Masa Sakano and Phil Ingle made an enterprising visit to the remote An Garbh Choire in the Braeriach massif on March 22 and added a long mountaineering route to the north face of Angel’s Peak (Sgor an Lochain Uaine). The route follows snow/ice all the way, and finishes by the summit of the peak.
Angels and Demons (IV,4) is located on the left side of the north face. The first two pitches climb steep ice and snow (up to tech 4), followed by a 200m-long broad snow slope. Above a 15m ice wall (crux), leads to the final 90m icy snow slope. Masa and Phil made an enterprising ascent – the temperature was thawing to the summit and the first two pitches of the route had disappeared the following day.
“The route follows a broad in places, but well-defined feature,” Masa told me. “Once you set off, you can’t go wrong. I think it was a decent route – not many routes are 450 metres long and top out on a Munro summit!”
Postscript: A couple of weeks ago Gordon Scott (a long time Aberdeen climber but now living in KL) wrote to me with some recollections of climbing on Angel’s Peak:
“In the (very) dim and distant past I went into the bothy in An Garbh Choire one New Year time (late 1980s) with a couple of people – James Getley and his brother (all Lairig Club members) and we did a route up on the North Face of Angel’s Peak. We specifically avoided Angels Delight by climbing to its left as we were young and not very good at winter climbing; Grade IVs were hard then. Nothing really sticks in the memory of the climb apart from it was long, we topped out in mist and poor weather and negotiating some cornices at the top of Garbh Choire to get back to the bothy, which was possibly the most dangerous part of the day’s outing. I’ll see if I can find any more records of the route – I’m pretty sure we’d have come in from the right, from the bothy, and joined the present route where the lower buttress peters out into the snow and got into the central basin that way and followed it to the top up the icefall mentioned (which may not have been there). As Angels and Demons is much more direct, I’m happy that the credit goes to the guys who climbed it recently as it’s a long way in especially in a thaw.”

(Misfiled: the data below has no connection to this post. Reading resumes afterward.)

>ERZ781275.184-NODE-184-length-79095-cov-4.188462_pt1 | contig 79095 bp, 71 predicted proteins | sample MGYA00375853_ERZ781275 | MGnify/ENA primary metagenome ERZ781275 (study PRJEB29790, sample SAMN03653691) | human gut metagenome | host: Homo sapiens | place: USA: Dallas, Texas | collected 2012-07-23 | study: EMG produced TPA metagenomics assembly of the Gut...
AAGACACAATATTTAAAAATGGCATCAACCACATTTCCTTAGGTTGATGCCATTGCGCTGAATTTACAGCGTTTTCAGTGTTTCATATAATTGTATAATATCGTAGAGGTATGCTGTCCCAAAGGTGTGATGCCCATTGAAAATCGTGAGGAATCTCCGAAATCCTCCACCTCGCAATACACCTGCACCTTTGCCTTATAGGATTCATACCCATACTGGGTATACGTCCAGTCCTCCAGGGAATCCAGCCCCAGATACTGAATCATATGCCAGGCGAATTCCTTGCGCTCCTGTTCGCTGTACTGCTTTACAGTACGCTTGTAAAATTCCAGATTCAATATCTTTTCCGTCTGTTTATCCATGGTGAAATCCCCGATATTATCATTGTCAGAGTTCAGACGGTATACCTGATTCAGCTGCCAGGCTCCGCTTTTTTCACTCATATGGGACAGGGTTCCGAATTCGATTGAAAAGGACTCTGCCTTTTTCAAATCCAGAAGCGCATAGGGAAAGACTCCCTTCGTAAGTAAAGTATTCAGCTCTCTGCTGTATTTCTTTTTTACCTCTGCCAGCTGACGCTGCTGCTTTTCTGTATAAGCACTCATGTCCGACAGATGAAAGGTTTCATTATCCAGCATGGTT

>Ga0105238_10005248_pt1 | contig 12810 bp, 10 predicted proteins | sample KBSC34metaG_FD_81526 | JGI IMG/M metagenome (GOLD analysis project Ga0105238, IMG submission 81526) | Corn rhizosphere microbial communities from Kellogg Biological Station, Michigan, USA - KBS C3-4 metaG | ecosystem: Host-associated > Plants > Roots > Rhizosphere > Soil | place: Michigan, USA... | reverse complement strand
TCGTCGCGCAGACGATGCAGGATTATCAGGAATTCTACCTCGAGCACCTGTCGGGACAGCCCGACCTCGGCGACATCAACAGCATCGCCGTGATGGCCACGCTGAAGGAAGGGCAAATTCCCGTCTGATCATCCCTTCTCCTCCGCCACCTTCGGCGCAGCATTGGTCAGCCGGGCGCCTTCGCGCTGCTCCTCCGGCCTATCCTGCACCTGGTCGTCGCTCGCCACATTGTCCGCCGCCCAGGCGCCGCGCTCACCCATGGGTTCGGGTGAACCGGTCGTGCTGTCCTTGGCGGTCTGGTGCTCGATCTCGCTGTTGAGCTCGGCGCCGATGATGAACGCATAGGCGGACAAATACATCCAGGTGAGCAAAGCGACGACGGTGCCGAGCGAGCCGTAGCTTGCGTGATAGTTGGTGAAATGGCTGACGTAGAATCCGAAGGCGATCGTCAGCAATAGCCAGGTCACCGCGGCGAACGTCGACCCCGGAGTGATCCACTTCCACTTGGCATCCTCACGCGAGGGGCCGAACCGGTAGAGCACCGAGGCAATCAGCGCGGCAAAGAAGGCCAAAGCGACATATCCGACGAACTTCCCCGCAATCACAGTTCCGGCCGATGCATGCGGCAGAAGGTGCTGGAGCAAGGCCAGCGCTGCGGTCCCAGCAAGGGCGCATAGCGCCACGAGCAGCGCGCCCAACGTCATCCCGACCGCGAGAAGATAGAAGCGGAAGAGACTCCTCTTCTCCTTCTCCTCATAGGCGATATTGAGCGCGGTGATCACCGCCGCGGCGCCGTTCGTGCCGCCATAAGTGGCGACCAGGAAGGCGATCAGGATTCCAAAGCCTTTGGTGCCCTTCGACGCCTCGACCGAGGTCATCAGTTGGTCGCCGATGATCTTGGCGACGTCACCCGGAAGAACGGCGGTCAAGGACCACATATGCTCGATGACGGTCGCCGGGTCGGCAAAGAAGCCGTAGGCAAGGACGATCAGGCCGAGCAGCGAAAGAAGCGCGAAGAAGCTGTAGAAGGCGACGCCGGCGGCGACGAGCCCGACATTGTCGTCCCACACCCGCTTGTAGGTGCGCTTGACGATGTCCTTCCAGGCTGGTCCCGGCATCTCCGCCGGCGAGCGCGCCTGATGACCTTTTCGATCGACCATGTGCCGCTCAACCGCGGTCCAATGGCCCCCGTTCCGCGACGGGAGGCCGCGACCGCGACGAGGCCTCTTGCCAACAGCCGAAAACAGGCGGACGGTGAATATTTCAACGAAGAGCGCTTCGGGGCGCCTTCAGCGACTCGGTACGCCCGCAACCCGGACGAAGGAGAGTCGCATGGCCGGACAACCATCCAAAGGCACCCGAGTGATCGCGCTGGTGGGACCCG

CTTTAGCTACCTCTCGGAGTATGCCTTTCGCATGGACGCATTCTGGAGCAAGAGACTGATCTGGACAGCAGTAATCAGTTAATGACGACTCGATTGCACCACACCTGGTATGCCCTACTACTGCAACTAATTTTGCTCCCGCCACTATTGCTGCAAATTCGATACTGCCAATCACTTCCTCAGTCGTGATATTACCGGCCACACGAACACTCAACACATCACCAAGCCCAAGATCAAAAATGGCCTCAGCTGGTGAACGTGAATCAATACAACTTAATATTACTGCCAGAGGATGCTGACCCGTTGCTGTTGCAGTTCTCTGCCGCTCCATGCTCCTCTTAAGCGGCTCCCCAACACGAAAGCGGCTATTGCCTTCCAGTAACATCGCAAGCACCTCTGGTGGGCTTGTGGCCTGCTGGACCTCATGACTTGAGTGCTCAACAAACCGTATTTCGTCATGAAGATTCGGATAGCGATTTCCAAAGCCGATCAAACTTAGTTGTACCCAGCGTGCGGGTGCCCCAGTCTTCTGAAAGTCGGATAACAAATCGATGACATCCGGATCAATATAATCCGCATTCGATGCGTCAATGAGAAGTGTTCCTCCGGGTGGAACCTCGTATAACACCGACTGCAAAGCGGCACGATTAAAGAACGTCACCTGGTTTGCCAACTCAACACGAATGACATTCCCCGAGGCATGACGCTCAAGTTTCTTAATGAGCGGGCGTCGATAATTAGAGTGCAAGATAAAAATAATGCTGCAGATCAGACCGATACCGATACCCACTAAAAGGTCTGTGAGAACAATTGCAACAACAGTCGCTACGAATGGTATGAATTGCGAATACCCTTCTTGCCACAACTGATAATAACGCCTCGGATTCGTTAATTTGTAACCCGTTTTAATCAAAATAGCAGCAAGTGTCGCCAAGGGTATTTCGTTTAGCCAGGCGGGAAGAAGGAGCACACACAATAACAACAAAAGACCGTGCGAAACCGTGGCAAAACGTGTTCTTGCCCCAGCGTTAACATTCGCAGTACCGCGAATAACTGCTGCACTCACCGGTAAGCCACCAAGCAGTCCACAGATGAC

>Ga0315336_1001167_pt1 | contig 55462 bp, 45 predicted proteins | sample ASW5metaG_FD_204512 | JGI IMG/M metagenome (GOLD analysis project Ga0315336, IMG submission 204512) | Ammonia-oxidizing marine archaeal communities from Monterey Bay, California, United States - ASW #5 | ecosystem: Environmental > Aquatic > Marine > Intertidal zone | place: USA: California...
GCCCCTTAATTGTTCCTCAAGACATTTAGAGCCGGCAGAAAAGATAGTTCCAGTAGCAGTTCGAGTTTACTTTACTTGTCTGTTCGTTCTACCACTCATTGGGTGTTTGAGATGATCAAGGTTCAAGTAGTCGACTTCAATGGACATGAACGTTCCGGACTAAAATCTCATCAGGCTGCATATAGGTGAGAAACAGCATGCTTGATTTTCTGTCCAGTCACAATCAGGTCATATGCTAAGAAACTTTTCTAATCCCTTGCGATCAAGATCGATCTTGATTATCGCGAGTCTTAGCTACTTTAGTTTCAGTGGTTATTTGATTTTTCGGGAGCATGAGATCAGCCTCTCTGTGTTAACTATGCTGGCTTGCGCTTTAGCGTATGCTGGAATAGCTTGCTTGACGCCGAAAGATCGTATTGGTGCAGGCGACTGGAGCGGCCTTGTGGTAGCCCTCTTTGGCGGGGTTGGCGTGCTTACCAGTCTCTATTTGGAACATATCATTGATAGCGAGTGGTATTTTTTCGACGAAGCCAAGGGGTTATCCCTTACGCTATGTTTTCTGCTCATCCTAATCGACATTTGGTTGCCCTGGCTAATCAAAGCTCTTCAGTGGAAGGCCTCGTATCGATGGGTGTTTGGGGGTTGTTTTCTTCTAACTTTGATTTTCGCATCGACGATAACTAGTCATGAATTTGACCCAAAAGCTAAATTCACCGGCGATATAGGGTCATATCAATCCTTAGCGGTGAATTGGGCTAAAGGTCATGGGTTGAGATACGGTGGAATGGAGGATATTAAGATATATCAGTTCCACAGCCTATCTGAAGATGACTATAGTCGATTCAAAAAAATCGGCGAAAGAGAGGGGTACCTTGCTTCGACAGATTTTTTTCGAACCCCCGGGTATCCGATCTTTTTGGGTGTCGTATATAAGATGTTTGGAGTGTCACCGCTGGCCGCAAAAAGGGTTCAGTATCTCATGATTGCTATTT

Gordon has now checked his records and has provided a more detailed account:
“The SMC Cairngorms guidebook (Fyffe and Nisbet) lay in the bottom of a box full of old climbing guides and other related books, so a bit of reliving history was needed before I got the bottom! We were brave (foolhardy even?) when I look at what we were doing back in the early to mid-1980s. Anyway, reading through the guidebook, James Getley, his brother and I walked in to Garbh Choire bothy on 5 January 1986. We did something on January 6 on the easy angled slopes (the icy slabs) on the north east side of Sgor an Lochain Uaine and then on January 7 we climbed the slopes to the left of Angel’s Delight to the top – the upper part of the route would approximate to Angels and Demons. We were definitely round to the left of the buttress which defines the left side of Angel’s Delight as we went back two days later to do Angel’s Delight having climbed Chokestone Gully on January 8. We used our steps from January 7 to get us to the bottom of Angel’s Delight. We never claimed the route as we expected it had been climbed before and too easy (fear of ridicule in the Lampie?) As it was mostly a snow slope with a short steep bit at the top, we viewed it as a different way to the summit.“